But pray that it is Loosong, the harvest festival in December or a marriage or a funeral feast for then you will get Si-Kam, which appears in winter when most festivals and major occasions crowd the Sikkemese calendar. Si-Kam is not merely a food, it is a status symbol. The end result of a culinary ceremony that spans days, it has the pride of place at most Sikkemese tables. Each village, hamlet and home gives Si-Kam its own individual touch. Pigs are raised, fattened and killed with special expertise and the choicest hunks put under heavy weights to drain off moisture. After this, generous squirts of alcohol (for the fastidious only the country brew will do), are rubbed into the meat until it is saturated and it is hung up on hooks to catch the cool mountain breeze. When it is nearly dry, it is unhooked and cooked with radishes and the giant red Bhutan chili over a slow fire for very long. Si-Kam is now ready to eat, with the luxury of red Bhutan rice. A taste will reveal why Si-Kam was offered as a tribute to kings.

The Tourism Department of the Government of Sikkim is pretty well organized. They have helicopter flights over the mountains in season and conducted tours in and around Gangtok and further away by luxury bus.

At Ranipul, these is a diversion from the main road to Gangtok, to Saramsa Gardens, a well laid out park with a variety of orchids and palms. Medicinal herbs are also grown here. Further up the road is the Institute of Tebetology at Deorali, a center for research in Tibetan studies, and a good introduction to monasteries. The monastical building with carved cornices and curved roof houses a museum and an enthusiastic curator who will interpret the eight lucky signs, explain the Norbu (ten wisdoms) and identify 11th century manuscripts from Tibet, Chinese translations of Sanskrit texts lost to India, Lepcha manuscripts and Tantric ritual instruments. Upstairs is a small but valuable library where monks sit studying scriptures from all over the Buddhist world. An hour away from Gangtok is the Rumtek monastery, seat of the head of the Kagyupa sect of lamas, the Gyalwa Karmapa. Pang Lhablsol, dances to Kanchenjunga, are held at Tsuklakhang, the Royal Chapel at Gantok, in September every year. They are Sikkim’s very own offerings to her tutelary sacred mountain.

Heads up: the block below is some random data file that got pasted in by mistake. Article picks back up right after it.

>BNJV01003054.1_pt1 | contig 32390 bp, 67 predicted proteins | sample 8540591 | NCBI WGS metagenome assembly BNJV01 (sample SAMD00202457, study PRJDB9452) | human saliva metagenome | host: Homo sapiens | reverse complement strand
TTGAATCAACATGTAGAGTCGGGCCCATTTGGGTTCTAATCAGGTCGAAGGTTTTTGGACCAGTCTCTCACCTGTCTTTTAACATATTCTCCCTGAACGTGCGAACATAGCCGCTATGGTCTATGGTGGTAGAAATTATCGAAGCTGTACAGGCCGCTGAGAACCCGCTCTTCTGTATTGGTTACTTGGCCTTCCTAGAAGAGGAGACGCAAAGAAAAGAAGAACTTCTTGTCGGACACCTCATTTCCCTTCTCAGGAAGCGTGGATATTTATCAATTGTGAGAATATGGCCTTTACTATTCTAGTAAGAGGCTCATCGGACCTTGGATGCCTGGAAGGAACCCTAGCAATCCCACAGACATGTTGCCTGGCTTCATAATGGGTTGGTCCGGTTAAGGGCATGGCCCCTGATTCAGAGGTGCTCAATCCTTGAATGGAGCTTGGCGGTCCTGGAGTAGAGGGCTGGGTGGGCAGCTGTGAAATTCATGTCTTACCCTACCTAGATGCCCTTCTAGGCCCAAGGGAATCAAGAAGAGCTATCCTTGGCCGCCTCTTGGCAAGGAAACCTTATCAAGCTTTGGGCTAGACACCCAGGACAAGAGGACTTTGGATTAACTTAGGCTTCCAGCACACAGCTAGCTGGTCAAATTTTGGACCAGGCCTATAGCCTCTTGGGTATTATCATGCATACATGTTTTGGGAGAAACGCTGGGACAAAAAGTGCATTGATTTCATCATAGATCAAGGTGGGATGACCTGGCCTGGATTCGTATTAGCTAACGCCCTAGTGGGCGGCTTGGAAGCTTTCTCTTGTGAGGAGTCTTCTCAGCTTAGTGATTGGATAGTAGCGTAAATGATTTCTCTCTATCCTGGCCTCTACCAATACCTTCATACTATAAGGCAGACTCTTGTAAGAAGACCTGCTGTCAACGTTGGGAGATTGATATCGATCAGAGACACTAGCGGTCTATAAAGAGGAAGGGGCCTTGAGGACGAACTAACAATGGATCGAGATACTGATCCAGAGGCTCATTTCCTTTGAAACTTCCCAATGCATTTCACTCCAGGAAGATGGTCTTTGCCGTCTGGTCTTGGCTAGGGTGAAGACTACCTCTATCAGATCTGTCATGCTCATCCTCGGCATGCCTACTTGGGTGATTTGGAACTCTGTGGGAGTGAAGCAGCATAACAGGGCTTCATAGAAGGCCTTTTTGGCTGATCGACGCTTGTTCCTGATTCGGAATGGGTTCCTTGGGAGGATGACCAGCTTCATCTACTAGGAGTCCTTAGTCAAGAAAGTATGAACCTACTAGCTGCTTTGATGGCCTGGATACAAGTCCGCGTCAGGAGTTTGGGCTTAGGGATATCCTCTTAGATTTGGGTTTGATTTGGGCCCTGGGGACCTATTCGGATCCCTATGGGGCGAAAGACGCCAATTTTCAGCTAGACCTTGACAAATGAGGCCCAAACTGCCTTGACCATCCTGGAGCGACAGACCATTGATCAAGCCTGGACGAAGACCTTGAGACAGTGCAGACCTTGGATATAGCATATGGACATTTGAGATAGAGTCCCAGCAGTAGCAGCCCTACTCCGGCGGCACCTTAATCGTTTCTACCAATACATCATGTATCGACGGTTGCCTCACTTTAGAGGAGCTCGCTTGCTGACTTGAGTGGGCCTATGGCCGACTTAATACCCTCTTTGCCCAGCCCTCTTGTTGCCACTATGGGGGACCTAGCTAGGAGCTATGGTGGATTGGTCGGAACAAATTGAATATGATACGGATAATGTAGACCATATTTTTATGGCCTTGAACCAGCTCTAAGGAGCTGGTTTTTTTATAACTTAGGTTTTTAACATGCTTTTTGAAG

Sometime in the 17th century, into this sylvan world came three wise men from Tibet. From the north, by way of Dzongri came Kunzang Namgyal; from the west came Kathok Rigzin Kuntu Zangpo; and from the south, Ngadak Sepa Rigzin Phuntsog. Ambassadors of a more vigorous and cultivated people, they were the harbingers of Buddhism in Sikkim. They were met in friendship by the Lepchachief Thekung Mensalongat Yuksom where they invited a fourth, Phuntsog Namgyal from the east, and consecrated him the first Chogyal in 1642.

For the new rulers it was not to be an easy reign. Militant Gurkhas had begun to make aggressive forays from Nepal in the west. Rabdentse, the capital, was evacuated for safer areas in the north. In their wake, the Gurkhasleft a trail of devastation. Monasteries were desecrated and among other valuable texts, the history of Sikkim was looted from the hallowed precinct of Pemayangtse and burnt. The Chogyalsheld on. As the warring tribes locked in fratricidal combat, the British mediated and in the process annexed more and more territory. They built roads and bridges and schools and for Sikkim, the slide into the status of a Protectorate in British India, under the avuncular eye of a Resident of His Majesty’s Government, was inevitable. During the reign of Palden Thondup Namgyal, the 12thChogyal, the unequal struggle against the tides of time came to an end. Sikkim became the 22nd State of the Indian Union in 1975 and the course of Sikkimese history turned forever.